However, not all of our important decisions can be made in this enviable, math-based way. Sometimes we have little or no historical data to guide us and proactive experimentation is impossible, impractical, or tantamount to a decision to proceed. Though data, analysis, and math play a role, the prime ingredient in these decisions is judgment.
Math-based decisions command wide agreement, whereas judgment-based decisions are rightly debated and often controversial, at least until put into practice and demonstrated.
Any institution unwilling to endure controversy must limit itself to decisions of the first type. In our view, doing so would not only limit controversy—it would also significantly limit innovation and long-term value creation.
The allure of math-based decisions
“The Structure of ‘Unstructured’ Decision Processes” is a fascinating 1976 paper by Henry Mintzberg, Duru Raisinghani, and Andre Theoret. They look at how institutions make strategic, “unstructured” decisions as opposed to more quantifiable “operating” decisions.
Among other gems you will find in the paper is this:
“Excessive attention by management scientists to operating decisions may well cause organizations to pursue inappropriate courses of action more efficiently.”
They are not debating the importance of rigorous and quantitative analysis, but only noting that it gets a lopsided amount of study and attention, probably because of the very fact that it is more quantifiable. The whole paper is available at www.amazon.com/ir/mintzberg.
Minimizing regret as a framework
When I’m eighty and reflecting back, I want to have minimized the number of regrets that I have in my life.
And most of our regrets are acts of omission—the things we didn’t try, the paths untraveled. Those are the things that haunt us.
And I decided that if I didn’t at least give it my best shot, I was going to regret not trying to participate in this thing called the internet that I thought was going to be a big deal.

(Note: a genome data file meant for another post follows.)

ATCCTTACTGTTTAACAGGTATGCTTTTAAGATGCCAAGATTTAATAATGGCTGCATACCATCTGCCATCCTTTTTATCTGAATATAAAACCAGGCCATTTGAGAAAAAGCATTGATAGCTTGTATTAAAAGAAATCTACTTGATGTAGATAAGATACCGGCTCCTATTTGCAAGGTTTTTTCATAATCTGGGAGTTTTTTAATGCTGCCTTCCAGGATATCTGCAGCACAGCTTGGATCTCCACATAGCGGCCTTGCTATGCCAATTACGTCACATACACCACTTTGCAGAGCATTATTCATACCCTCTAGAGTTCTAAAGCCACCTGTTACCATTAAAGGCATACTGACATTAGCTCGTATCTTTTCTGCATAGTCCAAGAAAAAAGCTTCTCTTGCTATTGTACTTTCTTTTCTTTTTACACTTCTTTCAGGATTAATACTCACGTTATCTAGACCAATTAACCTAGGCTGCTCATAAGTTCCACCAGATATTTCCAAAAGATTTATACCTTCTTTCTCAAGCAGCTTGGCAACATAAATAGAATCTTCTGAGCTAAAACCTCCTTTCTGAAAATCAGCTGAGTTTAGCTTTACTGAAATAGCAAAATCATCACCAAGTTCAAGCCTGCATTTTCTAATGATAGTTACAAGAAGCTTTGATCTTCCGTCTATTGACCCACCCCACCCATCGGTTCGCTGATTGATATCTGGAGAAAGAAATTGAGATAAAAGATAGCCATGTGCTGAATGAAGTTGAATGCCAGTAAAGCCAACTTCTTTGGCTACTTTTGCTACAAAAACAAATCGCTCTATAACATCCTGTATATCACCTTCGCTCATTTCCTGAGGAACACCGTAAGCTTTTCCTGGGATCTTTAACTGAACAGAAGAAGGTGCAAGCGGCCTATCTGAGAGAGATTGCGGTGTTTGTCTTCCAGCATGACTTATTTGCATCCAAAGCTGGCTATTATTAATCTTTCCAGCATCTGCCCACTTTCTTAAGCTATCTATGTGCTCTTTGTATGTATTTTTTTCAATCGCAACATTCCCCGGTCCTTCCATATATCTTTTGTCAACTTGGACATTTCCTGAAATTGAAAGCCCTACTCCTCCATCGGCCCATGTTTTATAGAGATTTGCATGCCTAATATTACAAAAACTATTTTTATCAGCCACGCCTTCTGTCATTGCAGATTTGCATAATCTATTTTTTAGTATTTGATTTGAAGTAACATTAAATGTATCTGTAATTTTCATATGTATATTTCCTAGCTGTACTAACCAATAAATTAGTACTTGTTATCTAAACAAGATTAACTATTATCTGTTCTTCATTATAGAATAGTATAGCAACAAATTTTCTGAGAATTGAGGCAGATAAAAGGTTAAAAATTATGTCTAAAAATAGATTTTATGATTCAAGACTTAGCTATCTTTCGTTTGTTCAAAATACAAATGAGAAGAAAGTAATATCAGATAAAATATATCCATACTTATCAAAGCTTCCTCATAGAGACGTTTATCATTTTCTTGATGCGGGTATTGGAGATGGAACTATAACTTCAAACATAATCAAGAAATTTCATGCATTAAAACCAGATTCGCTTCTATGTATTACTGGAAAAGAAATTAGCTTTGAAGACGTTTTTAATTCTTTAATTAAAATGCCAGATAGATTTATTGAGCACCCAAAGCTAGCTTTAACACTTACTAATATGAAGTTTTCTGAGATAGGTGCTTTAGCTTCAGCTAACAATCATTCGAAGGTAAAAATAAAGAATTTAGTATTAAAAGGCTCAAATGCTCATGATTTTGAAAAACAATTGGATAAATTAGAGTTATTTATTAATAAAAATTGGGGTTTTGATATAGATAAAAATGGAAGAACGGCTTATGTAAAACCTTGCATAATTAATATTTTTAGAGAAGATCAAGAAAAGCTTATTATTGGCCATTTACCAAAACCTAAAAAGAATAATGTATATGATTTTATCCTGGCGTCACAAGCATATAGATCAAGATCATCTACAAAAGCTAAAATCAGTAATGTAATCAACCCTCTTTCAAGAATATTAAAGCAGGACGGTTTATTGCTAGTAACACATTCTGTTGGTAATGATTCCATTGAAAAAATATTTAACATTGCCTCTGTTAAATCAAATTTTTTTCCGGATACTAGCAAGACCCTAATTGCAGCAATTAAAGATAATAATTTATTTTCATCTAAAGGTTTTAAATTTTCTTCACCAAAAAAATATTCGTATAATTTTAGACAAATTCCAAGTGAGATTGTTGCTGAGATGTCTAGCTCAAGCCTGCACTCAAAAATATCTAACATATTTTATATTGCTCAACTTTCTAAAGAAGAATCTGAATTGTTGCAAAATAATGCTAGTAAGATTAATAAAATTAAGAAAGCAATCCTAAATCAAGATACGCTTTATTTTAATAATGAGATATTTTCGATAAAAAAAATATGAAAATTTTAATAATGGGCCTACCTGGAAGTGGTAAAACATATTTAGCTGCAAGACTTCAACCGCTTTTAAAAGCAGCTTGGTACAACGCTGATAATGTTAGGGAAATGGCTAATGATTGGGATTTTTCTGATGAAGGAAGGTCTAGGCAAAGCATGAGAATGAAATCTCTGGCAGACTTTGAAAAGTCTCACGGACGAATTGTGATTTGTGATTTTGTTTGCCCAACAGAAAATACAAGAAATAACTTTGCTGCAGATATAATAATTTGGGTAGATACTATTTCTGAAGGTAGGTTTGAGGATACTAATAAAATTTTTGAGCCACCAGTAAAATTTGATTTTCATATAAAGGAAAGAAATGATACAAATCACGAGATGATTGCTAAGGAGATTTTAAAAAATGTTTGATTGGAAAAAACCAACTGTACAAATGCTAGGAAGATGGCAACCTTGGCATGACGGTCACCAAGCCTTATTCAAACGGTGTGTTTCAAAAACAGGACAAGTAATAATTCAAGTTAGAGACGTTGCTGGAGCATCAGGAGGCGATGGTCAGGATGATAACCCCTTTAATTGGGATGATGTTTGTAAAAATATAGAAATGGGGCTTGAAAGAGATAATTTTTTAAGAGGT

I always project myself forward to age eighty, but as I get older, I’m starting to do ninety—so I know that when I’m ninety, it’s going to be one of the things I’m most proud of.
Living in the future and fewer decisions
As a senior executive, what do you really get paid to do? You get paid to make a small number of high-quality decisions. Your job is not to make thousands of decisions every day.
When Amazon was a hundred people, it was a different story, but Amazon’s not a start-up company, and all of our senior executives operate the same way I do. They work in the future. They live in the future.
None of the people who report to me should really be focused on the current quarter. When I have a good quarterly conference call with Wall Street, people will stop me and say, “Congratulations on your quarter,” and I say, “Thank you,” but what I’m really thinking is that quarter was baked three years ago.
You need to be thinking two or three years in advance, and if you are, then why do I need to make a hundred decisions today? If I make, like, three good decisions a day, that’s enough, and they should just be as high quality as I can make them. Warren Buffet says he’s good if he makes three good decisions a year, and I really believe that.
Skills forward vs Working backward
“Working backward” from customer needs can be contrasted with a “skills-forward” approach where existing skills and competencies are used to drive business opportunities.
The skills-forward approach says, “We are really good at X. What else can we do with X?” That’s a useful and rewarding business approach.
However, if used exclusively, the company employing it will never be driven to develop fresh skills. Eventually the existing skills will become outmoded.
Working backward from customer needs often demands that we acquire new competencies and exercise new muscles, never mind how uncomfortable and awkward-feeling those first steps might be.
Listen to customers, but don’t just listen to customers—also invent on their behalf.
A Heavier Company
[W]e constantly remind ourselves of an important point—as I frequently quote famed investor Benjamin Graham in our employee all-hands meetings—“In the short run, the market is a voting machine but in the long run, it is a weighing machine.”
We don’t celebrate a 10 percent increase in the stock price like we celebrate excellent customer experience. We aren’t 10 percent smarter when that happens and conversely aren’t 10 percent dumber when the stock goes the other way.